Fourth, address the cost of living. Two of the biggest expenses weighing on families are housing and health care. These two, massive sectors of our economy are difficult to tackle, but prices will continue to rise if we don’t make it easier for supply to meet demand. In housing, that means making it easier to build new housing, by eliminating onerous environmental review regulations and streamlining zoning permits. Economic studies show that rising house prices have an effect on fertility — homeowners are more likely to have children when home values go up, while those renting are less likely to have a baby. Cheaper and more abundant housing will make it easier for those just starting a family. In health care as well, expanding the array of services that can be provided by nurses, increasing the number of medical residencies, and encouraging innovative health care models can help families’ bottom lines over the long run.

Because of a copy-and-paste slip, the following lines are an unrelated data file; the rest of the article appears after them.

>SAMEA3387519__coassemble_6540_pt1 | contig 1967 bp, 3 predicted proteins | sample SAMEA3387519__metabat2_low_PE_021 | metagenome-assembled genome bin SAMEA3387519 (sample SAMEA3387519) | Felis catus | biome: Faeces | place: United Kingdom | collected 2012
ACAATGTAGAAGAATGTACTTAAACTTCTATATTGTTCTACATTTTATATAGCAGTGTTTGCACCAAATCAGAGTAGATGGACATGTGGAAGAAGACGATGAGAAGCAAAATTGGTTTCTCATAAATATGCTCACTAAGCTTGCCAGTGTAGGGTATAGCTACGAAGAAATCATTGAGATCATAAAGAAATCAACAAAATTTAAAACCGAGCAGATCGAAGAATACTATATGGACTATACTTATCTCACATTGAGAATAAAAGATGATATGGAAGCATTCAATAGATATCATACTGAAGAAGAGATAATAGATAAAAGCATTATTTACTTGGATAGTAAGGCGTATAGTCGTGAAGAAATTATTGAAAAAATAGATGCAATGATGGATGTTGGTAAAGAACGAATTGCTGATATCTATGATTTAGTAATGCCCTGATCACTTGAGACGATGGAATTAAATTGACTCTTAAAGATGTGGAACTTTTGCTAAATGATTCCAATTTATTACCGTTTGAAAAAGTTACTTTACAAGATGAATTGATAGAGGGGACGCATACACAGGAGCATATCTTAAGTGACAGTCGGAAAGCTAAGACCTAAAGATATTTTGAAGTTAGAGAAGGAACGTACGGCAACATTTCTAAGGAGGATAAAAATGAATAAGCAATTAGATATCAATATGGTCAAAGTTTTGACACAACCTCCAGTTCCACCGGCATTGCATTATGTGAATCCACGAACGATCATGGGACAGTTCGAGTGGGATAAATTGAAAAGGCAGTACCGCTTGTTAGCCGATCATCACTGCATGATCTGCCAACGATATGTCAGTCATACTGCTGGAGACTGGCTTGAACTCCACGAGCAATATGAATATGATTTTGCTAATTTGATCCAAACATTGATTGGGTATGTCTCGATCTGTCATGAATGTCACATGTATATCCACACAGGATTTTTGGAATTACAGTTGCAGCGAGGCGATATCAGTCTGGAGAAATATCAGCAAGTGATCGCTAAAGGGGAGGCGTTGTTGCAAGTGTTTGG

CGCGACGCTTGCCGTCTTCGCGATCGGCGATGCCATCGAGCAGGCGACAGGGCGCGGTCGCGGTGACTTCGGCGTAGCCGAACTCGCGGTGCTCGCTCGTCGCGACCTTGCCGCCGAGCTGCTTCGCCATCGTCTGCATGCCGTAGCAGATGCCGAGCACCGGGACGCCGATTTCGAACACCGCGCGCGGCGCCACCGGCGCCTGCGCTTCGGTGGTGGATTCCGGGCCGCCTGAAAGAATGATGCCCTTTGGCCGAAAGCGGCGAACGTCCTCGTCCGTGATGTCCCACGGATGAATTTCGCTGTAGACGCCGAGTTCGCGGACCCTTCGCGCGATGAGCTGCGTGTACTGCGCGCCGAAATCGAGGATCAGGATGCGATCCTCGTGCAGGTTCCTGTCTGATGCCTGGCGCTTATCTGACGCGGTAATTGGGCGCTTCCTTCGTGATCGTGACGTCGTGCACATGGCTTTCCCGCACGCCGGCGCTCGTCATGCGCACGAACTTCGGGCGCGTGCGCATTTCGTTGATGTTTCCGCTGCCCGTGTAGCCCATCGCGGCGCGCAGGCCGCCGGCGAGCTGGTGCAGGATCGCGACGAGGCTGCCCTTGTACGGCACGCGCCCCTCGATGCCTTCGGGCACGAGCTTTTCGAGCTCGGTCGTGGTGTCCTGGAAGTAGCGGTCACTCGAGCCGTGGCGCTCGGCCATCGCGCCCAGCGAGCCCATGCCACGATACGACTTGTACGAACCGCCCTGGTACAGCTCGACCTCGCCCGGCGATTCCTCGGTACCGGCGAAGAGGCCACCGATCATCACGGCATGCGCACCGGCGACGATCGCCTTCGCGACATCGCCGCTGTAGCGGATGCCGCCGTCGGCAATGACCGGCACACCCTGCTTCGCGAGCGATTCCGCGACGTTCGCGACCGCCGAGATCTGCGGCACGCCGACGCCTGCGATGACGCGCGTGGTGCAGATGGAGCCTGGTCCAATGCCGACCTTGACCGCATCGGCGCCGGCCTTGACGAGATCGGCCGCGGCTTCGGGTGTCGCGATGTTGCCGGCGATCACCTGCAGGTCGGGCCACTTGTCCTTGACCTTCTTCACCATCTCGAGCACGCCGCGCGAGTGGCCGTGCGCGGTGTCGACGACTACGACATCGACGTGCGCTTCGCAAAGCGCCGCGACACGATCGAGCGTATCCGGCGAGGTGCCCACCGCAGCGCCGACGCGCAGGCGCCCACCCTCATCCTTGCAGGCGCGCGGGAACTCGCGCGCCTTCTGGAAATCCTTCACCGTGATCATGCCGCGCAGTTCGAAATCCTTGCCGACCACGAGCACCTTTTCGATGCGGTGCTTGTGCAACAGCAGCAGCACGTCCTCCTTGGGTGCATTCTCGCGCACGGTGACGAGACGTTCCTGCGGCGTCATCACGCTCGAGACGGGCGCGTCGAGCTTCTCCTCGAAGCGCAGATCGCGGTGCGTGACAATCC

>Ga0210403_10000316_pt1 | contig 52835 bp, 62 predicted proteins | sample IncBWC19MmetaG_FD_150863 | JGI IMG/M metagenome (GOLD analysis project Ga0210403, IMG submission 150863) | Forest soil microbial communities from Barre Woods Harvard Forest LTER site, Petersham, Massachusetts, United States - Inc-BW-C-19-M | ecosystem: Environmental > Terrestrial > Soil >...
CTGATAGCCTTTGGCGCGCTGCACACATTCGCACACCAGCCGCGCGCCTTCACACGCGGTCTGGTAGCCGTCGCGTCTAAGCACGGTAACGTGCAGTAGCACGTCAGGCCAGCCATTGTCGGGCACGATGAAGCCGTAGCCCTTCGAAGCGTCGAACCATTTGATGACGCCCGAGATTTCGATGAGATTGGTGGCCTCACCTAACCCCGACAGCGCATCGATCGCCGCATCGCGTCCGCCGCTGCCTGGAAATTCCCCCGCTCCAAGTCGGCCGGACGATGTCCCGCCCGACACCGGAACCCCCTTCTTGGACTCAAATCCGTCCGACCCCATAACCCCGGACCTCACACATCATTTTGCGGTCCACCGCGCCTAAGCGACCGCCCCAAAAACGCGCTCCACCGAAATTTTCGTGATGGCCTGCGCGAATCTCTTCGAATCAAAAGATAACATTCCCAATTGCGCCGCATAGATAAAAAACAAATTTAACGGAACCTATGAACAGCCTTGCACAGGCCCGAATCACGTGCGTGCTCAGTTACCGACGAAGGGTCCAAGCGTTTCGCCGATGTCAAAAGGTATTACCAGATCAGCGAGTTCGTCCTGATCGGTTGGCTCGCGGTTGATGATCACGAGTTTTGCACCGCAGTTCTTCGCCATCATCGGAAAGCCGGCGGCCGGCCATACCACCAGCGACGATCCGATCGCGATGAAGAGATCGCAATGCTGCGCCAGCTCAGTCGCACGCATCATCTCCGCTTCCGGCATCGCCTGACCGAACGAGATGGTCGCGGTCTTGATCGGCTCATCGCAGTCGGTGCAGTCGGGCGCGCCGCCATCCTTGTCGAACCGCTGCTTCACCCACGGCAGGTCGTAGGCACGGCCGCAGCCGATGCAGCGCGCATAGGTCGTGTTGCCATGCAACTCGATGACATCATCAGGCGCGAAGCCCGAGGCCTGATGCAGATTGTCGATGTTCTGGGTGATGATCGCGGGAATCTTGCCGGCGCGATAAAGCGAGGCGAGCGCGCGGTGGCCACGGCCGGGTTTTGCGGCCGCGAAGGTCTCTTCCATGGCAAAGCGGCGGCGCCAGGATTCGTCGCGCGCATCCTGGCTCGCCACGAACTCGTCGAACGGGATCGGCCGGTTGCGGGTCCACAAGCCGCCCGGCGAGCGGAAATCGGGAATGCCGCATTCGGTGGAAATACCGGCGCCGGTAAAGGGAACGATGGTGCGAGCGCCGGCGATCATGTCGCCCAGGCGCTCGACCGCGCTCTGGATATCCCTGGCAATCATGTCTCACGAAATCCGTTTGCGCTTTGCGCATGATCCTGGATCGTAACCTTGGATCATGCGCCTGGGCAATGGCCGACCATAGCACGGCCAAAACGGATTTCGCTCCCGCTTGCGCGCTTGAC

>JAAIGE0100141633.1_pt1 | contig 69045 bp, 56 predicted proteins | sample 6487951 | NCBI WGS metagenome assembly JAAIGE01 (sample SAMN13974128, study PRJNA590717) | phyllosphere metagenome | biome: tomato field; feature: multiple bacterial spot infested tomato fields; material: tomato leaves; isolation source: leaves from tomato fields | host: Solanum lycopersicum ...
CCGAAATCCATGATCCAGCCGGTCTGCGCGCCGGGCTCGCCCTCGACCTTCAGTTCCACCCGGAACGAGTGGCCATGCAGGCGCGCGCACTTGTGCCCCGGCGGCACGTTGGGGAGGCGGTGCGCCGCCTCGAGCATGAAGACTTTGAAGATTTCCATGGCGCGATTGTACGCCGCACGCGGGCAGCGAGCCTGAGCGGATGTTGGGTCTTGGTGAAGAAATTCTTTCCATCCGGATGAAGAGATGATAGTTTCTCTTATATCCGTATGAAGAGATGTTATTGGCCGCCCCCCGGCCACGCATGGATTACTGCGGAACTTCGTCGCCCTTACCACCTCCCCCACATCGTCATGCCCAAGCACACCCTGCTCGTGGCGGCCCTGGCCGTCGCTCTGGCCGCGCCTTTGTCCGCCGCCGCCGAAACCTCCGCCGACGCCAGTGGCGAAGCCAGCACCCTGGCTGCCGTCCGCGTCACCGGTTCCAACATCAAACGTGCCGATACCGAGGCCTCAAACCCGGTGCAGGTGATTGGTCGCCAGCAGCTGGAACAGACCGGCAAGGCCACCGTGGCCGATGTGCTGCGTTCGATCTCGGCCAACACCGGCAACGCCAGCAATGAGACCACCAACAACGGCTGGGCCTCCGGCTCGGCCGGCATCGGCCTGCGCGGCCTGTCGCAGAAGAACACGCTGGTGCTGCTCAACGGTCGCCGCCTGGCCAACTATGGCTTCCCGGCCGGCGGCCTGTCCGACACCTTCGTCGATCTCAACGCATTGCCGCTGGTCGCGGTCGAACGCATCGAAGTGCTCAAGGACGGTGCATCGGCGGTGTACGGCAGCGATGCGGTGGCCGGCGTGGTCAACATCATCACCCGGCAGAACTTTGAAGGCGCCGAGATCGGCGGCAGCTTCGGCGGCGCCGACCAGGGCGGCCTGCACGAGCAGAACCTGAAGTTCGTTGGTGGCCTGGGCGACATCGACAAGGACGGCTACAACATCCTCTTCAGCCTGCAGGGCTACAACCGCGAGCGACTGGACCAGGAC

Fifth, support families against external threats. Some of the gravest threats our families face are cultural in nature, but that doesn’t mean public policy has no role to play in combating them. Instead of allowing school officials to work behind the backs of parents of children who express “gender confusion,” lawmakers could require parental notification in such cases. States could affirm that parents have the right to object to sexually explicit material in K-12 classrooms. And lawmakers could take meaningful steps to make it more difficult for youth to access pornography online, such as requiring a credit card or photo ID to access a website with explicit material. 

We could always imagine bigger and bolder attempts to make America more family-friendly. But — just as Father Spitzer asked — these are five politically-achievable goals to focus on, to clip out and put on the fridge for the next time someone asks what politics could really do to help parents. After all, raising the next generation is hard work, and they need all the help they can get. 

Patrick Brown is a fellow at the Ethics and Public Policy Center, and a former congressional staffer. He is on Twitter at @PTBwrites.